After the merger or acquisition, the hard work starts — getting two groups to work cooperatively together. When things go badly, smart CEOs call someone like Christine Grimm, who specializes in handling the most difficult client situations. Fully 70% of mergers and acquisitions fail to deliver value, often because of a mis-match between cultures. Chris tells us how to do it right.
Why do so many mergers and acquisitions go wrong?
First, during the “due diligence” phase, people are either overly guarded or have an incentive to believe the deal ought to work. So people are often either overly suspicious, or overly hopeful.
Also, there are lots of ways people can feel threatened because of the potentially sweeping changes that may happen. When people feel threatened, they can start to hoard information or may optimize things for themselves not for the firm.
What can we do during due diligence to make the deal better? One is, ensure your bankers and others evaluating the deal are people who have good people skills. This can help build positive relationships and build trust even before the deal is completed.
Once the deal is done, Chris recommends that you take the following 7 Steps within the first 100 days of the acquisition.
Step One – Create a Joint Integration Team
Create a Joint Integration Team that includes people from both organizations. Include key people from both sides. Do this even if the teams are geographically dispersed. Staff it with at least one or two people with training or skill on team process and how to moderate meetings. Sometimes an outside expert can help facilitate because of their perceived dispassion, or to free up the key people to fully participate in the meeting.
Step Two – Create Shared Values
Often the seeming alignment of the two parties, that looked so good during the courtship phase, turn out not to be all that aligned. Whether it’s values, culture, products or services, you have to re-examine the level of alignment. Be willing to have a fresh conversation about values and strategy. Start with a commercial “values assessment” where people are invited to share what is important to them (that’s what values are) and you’ll soon see what motivates people and groups.
For example, suppose a firm with a formal quality process were to acquire another firm with no formal quality process. The assessment would both identify the areas of non-alignment, and would give everyone the language and tools to have a further conversation about the values.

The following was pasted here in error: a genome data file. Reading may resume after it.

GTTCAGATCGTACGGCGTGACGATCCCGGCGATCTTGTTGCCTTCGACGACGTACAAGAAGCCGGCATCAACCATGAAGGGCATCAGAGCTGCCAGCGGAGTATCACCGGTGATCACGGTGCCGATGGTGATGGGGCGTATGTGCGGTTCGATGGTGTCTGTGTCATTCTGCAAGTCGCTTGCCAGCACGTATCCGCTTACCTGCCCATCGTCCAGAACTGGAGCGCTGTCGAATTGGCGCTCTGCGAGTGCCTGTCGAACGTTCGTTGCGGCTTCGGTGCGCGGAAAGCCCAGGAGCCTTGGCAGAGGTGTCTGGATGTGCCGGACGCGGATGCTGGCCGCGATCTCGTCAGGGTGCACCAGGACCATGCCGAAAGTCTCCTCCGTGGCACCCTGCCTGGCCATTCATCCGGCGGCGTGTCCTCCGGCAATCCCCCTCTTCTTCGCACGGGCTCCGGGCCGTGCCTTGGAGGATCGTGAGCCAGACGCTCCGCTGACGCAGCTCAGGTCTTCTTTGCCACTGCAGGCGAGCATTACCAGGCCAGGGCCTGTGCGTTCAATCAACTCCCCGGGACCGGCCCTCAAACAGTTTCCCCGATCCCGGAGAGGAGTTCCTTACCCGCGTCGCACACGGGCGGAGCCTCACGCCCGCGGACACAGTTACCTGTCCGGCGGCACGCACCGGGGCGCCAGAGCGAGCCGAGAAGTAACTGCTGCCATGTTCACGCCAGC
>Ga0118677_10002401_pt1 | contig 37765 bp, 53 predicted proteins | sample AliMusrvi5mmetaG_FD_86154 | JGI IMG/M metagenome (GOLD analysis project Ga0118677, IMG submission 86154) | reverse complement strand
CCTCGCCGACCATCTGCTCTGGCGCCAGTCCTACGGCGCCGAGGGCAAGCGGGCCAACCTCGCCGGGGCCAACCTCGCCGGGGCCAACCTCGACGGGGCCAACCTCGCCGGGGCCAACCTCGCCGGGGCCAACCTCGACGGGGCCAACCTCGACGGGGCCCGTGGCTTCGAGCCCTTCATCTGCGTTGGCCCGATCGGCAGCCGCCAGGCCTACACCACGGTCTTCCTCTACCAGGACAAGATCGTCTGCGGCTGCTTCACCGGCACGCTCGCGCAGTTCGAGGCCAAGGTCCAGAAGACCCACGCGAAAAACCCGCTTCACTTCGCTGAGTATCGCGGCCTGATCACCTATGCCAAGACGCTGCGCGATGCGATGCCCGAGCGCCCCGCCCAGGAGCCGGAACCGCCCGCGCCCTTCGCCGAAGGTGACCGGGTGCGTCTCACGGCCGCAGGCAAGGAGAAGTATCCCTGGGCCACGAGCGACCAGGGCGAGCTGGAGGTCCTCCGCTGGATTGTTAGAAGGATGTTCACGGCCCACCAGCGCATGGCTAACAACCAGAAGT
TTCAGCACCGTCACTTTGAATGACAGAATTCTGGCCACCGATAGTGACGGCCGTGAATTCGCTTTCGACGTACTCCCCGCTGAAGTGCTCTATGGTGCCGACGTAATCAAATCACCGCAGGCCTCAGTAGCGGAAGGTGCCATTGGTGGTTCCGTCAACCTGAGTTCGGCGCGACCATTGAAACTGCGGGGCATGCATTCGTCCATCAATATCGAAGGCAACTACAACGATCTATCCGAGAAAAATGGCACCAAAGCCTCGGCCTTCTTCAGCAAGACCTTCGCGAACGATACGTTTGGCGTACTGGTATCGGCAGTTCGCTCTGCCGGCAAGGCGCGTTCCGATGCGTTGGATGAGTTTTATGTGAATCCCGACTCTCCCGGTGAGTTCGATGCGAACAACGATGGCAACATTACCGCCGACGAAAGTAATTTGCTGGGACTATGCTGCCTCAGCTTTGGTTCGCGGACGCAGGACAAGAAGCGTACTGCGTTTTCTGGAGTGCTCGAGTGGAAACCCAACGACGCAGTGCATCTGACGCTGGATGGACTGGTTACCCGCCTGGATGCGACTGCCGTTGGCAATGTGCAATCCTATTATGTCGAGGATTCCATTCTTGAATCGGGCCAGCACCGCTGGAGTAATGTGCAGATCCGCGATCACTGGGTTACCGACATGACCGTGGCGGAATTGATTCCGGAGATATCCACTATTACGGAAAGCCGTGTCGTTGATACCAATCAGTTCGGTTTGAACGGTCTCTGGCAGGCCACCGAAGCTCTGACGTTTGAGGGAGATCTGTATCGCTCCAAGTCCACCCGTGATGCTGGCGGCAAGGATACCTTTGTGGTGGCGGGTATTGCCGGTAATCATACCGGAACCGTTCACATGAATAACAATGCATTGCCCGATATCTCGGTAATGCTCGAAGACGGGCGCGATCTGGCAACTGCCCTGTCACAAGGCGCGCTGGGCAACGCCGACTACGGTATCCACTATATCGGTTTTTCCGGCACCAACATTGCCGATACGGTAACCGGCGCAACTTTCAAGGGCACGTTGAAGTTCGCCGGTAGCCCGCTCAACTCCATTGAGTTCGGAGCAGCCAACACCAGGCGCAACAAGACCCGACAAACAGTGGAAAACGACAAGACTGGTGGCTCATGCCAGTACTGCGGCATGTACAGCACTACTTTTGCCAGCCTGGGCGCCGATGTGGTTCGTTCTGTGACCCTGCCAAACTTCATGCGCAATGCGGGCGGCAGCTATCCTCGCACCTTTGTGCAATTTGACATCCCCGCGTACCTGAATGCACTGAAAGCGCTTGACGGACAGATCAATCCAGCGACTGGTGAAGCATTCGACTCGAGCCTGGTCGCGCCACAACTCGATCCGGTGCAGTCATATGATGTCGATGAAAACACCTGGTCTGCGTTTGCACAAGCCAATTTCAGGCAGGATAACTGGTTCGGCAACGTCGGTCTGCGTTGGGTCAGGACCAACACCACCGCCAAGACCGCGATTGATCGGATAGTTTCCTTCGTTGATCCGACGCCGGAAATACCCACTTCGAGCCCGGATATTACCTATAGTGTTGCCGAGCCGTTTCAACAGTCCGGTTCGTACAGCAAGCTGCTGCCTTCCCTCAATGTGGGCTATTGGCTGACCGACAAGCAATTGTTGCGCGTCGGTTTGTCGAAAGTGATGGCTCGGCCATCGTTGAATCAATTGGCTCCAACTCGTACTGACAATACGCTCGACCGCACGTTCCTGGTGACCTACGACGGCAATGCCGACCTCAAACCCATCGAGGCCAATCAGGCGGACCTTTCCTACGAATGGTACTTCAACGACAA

The conversation about values is good because it (a) builds relationships, (b) makes disagreements explicit, and (c) helps them craft a shared set of values. You may not need to re-write the firm’s mission and values statements, however they should be taught them and be invited to challenge and understand them.
Step Three – Force the new Integrated Management Team to do Strategic Planning Together using a Formal Process
The new leadership group will need to execute together, which means they need to have a shared ownership of the strategic plan. Forcing them to work together on something important will create bonding. And, it will clarify how that plan turns into actions.
The value of the Formal Process is several-fold. It conveys the importance of the activity. It clarifies expectations and deadlines. It levels the playing field in terms of the rules of engagement, of how to work together.
Step Four – People need to Feel Control and Purpose
Give people meaningful work as soon as possible. The formal process of step 3 will help create this.
Step Five – Mining for Conflict
The conflict will be there – you just need to pull it into the open and deal with it constructively. A formal team process with a good moderator can surface the disagreements in a way that is safe for everyone.
Step Six – Hold 1:1 Meetings with Top Managers Weekly for 100 Days
Be extremely careful to avoid anything like reprisals or blame. Use a technique like “Plus-Delta” conversations, where you acknowledge what is working well – the “plus” – and also identify what we want to change as we move forward – the “delta.” Don’t talk about what’s “wrong” or “broken.” Focus on problem solving.
Step Seven – Recreate the Metrics of Success
Wipe out the old ways of measuring success. These were built in the old reality from before the acquisition. Now that people are working on a revised plan in a revised structure, we should assume that Key Performance Indicators (KPIs) probably need to change also.